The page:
Judith Brett explores the consequences of Australia's coal addiction, from stalled climate-change policy to tensions between farmers and miners.
Australia is a wealthy nation with the economic profile of a developing country - heavy on raw materials, and low on innovation and skilled manufacturing. Once we rode on the sheep's back for our overseas trade; today we rely on cartloads of coal and tankers of LNG. So must we double down on fossil fuels, now that Covid-19 has halted the flow of international students and tourists? Or is there a better way forward, which supports renewable energy and local manufacturing?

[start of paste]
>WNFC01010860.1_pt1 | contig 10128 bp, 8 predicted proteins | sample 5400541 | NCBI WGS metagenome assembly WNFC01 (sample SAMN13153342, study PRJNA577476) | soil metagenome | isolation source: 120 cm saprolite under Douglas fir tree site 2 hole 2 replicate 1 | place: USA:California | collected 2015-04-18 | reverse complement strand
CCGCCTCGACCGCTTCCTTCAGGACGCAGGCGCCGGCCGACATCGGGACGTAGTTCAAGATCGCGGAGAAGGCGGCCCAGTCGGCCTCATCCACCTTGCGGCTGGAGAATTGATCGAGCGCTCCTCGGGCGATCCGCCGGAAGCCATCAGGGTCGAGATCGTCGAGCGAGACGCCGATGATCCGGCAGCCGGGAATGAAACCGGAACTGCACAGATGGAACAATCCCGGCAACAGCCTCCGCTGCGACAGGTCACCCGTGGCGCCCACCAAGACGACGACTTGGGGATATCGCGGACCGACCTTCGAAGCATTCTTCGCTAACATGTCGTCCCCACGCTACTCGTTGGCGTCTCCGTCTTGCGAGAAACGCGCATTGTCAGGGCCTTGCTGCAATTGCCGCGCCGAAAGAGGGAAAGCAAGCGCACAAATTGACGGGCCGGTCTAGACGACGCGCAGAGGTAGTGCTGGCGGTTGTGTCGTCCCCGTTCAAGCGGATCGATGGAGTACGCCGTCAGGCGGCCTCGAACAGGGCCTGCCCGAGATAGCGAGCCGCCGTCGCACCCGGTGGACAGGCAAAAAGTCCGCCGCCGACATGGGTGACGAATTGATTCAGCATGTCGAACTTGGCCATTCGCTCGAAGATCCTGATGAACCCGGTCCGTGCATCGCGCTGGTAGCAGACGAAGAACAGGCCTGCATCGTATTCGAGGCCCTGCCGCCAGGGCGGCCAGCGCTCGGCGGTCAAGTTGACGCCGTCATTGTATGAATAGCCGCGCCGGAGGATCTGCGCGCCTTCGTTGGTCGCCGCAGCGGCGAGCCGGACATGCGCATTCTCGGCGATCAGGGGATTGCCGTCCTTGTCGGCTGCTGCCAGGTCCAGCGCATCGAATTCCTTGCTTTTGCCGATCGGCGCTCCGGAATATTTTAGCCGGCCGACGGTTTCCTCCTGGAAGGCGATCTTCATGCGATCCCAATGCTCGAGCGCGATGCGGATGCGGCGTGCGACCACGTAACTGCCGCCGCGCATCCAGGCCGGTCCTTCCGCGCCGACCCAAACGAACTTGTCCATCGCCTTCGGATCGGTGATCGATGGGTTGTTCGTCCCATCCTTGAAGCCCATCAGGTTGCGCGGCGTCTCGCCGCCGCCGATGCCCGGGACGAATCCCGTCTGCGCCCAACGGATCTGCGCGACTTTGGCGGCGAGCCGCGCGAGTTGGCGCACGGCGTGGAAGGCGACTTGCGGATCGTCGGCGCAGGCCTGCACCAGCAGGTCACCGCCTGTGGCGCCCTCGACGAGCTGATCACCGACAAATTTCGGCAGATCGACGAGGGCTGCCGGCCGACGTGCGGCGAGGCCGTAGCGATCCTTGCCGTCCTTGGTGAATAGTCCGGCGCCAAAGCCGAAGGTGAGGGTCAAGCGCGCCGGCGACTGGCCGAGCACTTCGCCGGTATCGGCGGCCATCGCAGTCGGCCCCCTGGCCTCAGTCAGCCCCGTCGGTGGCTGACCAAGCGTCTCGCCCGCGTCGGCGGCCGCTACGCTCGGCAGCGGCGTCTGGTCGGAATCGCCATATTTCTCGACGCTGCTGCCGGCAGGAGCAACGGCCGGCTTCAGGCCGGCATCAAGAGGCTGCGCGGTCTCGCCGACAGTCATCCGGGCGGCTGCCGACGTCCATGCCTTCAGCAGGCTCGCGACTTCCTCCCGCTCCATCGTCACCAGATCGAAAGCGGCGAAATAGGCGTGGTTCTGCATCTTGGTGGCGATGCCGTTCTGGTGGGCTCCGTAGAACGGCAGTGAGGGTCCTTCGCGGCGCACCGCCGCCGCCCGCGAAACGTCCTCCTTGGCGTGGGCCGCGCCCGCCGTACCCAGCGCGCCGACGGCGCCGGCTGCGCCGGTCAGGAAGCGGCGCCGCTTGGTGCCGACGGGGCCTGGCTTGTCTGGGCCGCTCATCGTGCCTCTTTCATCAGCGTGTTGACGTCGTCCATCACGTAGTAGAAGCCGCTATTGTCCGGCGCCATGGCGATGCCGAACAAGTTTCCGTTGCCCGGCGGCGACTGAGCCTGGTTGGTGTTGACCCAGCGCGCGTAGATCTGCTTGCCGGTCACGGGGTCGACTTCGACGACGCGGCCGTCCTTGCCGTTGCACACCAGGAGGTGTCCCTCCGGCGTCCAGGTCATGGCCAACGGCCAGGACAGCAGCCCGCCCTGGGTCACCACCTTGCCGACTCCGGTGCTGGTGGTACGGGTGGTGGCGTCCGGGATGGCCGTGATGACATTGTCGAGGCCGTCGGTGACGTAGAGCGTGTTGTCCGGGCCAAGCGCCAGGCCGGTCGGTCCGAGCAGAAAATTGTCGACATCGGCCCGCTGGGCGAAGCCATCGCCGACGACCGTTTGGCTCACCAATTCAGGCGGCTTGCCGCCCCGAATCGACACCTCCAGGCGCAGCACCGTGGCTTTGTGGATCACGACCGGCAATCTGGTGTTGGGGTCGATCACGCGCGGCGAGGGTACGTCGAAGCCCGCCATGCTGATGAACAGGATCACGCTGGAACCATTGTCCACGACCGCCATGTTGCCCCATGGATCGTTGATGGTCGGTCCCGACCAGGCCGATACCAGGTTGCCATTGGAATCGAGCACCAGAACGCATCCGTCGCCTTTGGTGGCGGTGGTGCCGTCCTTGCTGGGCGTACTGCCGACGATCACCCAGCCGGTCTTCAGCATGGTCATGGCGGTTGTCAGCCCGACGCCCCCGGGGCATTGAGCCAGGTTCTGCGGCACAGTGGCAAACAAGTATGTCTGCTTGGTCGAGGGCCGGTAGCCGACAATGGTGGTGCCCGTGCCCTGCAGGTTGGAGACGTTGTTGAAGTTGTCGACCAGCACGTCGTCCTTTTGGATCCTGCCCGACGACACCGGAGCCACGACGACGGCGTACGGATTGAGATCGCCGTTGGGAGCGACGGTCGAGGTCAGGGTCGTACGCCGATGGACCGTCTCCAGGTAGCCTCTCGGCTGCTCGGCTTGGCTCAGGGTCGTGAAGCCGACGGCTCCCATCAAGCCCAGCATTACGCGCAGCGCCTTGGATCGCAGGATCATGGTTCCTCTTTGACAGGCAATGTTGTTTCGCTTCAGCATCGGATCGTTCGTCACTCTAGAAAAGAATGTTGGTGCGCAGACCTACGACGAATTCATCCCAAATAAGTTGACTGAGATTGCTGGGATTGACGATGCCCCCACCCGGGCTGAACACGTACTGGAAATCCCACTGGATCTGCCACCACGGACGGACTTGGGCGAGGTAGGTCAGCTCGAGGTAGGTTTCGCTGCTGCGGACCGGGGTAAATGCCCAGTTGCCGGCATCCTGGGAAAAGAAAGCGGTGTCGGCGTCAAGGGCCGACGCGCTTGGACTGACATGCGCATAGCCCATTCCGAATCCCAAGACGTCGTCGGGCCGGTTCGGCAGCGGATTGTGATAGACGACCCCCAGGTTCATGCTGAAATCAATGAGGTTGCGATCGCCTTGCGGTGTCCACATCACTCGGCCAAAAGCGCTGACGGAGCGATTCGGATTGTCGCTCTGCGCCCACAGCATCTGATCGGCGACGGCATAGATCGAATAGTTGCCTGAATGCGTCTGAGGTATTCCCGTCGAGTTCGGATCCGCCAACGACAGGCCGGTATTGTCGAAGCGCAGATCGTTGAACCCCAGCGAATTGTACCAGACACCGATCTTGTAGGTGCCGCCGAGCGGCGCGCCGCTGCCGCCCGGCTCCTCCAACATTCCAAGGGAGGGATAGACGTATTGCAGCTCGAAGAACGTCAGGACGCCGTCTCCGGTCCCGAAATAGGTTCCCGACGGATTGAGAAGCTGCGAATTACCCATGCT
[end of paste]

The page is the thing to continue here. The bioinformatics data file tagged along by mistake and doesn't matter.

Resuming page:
Judith Brett traces the unusual history of Australia's economy and the "resource curse" that has shaped our politics. She shows how the mining industry learnt to run fear campaigns, and how the Coalition became dominated by fossil-fuel interests to the exclusion of other voices.
In this insightful essay about leadership, vision and history, she looks at the costs of Australia's coal addiction and asks, where will we be if the world stops buying it?